After that I was buzzing with excitement and we spent the rest of the day polling through different spots of Capt. Derek’s choosing and making shots at tarpon and even a 10# red fish until our day of guiding had come to a close.

On the Tarpon Time, Matt and Kelly were having a good day as well. Matt got hooked into a little barracuda that played nice until he was about to get his picture taken and decided to bite through the leader taking the fly with him.

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Kelly had a few takes and actually landed a baby tarpon! Below is the view from the GoPro that he had mounted on his chest.

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Day two started off very similar to day one. Glass calm seas, lots of game fish in the shallows and several shots at some nice tarpon for both boats. Then both boats turned things up a bit.

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The guys on the Tarpon Time got into a for nice Jacks near the 7 Mile Bridge and decided to use one to try and get some black tip sharks near the boat for a shot at one on the fly.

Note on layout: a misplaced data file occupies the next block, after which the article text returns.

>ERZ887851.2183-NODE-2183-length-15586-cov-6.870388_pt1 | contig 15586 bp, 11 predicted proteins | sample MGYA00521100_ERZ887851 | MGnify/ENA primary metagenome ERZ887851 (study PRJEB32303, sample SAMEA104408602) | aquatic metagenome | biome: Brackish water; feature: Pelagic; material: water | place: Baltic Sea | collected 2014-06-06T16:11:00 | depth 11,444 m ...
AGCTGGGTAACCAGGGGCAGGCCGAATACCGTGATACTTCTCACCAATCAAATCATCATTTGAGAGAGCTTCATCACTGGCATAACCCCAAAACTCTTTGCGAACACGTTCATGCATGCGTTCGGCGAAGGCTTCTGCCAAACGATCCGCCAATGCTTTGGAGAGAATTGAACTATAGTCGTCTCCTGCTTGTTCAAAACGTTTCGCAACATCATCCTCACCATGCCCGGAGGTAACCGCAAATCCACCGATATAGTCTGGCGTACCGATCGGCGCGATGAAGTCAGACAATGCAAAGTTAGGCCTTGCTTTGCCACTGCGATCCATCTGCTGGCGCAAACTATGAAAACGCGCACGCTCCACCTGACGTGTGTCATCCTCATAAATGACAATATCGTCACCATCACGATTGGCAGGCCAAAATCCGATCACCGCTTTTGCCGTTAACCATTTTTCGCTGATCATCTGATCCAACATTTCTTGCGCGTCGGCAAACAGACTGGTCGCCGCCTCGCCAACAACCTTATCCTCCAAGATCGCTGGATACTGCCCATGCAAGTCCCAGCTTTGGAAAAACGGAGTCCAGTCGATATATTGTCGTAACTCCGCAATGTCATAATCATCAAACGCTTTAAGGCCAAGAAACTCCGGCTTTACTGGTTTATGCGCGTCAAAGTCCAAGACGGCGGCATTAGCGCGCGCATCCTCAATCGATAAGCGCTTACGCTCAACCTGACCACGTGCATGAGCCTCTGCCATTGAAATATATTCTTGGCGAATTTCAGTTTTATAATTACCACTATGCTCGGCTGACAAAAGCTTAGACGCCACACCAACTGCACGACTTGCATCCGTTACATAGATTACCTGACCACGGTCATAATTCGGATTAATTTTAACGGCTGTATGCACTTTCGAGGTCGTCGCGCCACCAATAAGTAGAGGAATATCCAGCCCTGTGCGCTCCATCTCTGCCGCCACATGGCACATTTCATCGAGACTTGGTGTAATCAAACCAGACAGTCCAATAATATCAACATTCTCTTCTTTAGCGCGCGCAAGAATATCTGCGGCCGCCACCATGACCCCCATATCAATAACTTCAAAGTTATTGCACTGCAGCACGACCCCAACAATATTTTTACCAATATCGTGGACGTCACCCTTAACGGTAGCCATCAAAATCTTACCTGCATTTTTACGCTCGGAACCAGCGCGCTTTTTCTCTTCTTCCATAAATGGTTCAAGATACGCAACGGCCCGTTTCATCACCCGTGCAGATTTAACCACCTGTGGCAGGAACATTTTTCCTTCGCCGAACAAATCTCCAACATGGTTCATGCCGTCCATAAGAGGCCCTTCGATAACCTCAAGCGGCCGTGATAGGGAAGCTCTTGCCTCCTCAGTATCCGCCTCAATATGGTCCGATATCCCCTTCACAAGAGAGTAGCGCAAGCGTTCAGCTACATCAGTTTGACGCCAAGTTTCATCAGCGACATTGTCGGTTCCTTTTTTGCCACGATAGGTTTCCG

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That game of cat and mouse lasted a while then a few good sized bull sharks showed up to the party. The excitement of hooking up on the fly was there, but also the knowledge that if hooked that would most likely be a 2 hour fight.

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In the end the sharks bumped the flies but never committed to the take. Which was probably just as well, but it was cool seeing such a big predator in the wild.

On the Rusty Fly, Capt. Derek took us two a few new spots. One of the coolest was deep into the mangroves where there were old rusted out boats and other random stuff that probably shouldn’t be sitting in the ocean.  But it reminded me of being way back into the Amazon somewhere. We saw huge iguanas and a matinee that swam right under our boat.